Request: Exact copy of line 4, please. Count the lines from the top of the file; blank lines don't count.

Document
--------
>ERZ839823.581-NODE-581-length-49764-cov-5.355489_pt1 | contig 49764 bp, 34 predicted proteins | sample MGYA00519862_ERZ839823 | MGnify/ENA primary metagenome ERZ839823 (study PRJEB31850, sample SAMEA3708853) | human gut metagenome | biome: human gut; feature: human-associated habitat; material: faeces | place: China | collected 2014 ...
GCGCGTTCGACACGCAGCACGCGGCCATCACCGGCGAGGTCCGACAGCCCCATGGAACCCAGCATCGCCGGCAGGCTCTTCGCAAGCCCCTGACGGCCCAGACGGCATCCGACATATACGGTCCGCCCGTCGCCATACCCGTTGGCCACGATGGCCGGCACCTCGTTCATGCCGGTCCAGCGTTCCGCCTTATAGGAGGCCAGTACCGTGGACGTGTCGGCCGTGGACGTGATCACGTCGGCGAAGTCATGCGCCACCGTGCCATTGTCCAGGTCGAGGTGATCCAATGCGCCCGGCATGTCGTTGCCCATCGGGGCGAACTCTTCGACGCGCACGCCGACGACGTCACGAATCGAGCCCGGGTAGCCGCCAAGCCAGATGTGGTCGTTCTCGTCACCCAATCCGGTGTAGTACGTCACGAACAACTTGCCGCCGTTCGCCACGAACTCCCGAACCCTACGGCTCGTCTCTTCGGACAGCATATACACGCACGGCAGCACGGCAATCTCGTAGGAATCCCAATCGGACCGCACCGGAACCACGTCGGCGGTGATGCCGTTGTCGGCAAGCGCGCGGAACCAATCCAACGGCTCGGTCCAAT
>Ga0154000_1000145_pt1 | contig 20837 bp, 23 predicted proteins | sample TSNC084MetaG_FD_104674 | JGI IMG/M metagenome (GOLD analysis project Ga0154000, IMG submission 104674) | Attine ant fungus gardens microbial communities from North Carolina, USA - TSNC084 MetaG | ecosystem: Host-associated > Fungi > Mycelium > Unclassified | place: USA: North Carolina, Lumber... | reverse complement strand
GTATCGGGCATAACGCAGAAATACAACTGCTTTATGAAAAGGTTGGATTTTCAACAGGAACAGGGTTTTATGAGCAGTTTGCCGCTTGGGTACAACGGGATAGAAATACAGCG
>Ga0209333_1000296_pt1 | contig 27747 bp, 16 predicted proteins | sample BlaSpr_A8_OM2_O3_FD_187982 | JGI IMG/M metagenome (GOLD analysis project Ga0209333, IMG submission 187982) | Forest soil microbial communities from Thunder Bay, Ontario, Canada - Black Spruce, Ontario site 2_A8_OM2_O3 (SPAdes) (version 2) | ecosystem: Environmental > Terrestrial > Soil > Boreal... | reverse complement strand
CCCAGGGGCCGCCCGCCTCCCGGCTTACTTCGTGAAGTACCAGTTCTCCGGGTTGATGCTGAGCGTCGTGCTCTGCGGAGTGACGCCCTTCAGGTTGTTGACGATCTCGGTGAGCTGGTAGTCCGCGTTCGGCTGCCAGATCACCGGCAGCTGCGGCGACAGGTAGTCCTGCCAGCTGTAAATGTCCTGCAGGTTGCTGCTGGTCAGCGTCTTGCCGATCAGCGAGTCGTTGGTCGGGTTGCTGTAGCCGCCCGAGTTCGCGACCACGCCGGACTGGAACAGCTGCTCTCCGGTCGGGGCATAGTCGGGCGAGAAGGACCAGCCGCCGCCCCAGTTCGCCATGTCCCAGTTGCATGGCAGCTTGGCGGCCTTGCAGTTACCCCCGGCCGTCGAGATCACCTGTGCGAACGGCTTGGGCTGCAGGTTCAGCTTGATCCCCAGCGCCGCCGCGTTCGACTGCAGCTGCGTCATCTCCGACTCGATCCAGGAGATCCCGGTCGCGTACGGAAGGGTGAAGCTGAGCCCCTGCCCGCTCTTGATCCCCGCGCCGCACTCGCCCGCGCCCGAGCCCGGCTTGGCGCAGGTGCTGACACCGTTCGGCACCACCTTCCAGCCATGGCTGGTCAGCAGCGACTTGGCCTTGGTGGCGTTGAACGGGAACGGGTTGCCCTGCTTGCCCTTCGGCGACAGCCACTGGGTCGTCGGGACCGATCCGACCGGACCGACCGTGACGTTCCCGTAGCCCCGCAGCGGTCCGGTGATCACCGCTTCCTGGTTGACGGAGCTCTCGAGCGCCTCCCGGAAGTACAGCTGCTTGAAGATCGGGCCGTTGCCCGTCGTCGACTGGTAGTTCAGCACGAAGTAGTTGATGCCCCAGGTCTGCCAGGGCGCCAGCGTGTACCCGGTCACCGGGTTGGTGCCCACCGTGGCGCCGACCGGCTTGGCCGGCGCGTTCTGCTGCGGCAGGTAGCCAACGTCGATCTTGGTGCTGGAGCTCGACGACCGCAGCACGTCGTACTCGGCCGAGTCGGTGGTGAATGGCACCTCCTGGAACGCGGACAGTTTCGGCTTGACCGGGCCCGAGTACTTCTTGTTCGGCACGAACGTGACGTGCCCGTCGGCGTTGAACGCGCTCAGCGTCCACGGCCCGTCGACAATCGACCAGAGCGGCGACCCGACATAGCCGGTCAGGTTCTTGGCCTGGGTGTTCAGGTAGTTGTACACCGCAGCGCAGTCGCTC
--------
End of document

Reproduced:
GTATCGGGCATAACGCAGAAATACAACTGCTTTATGAAAAGGTTGGATTTTCAACAGGAACAGGGTTTTATGAGCAGTTTGCCGCTTGGGTACAACGGGATAGAAATACAGCG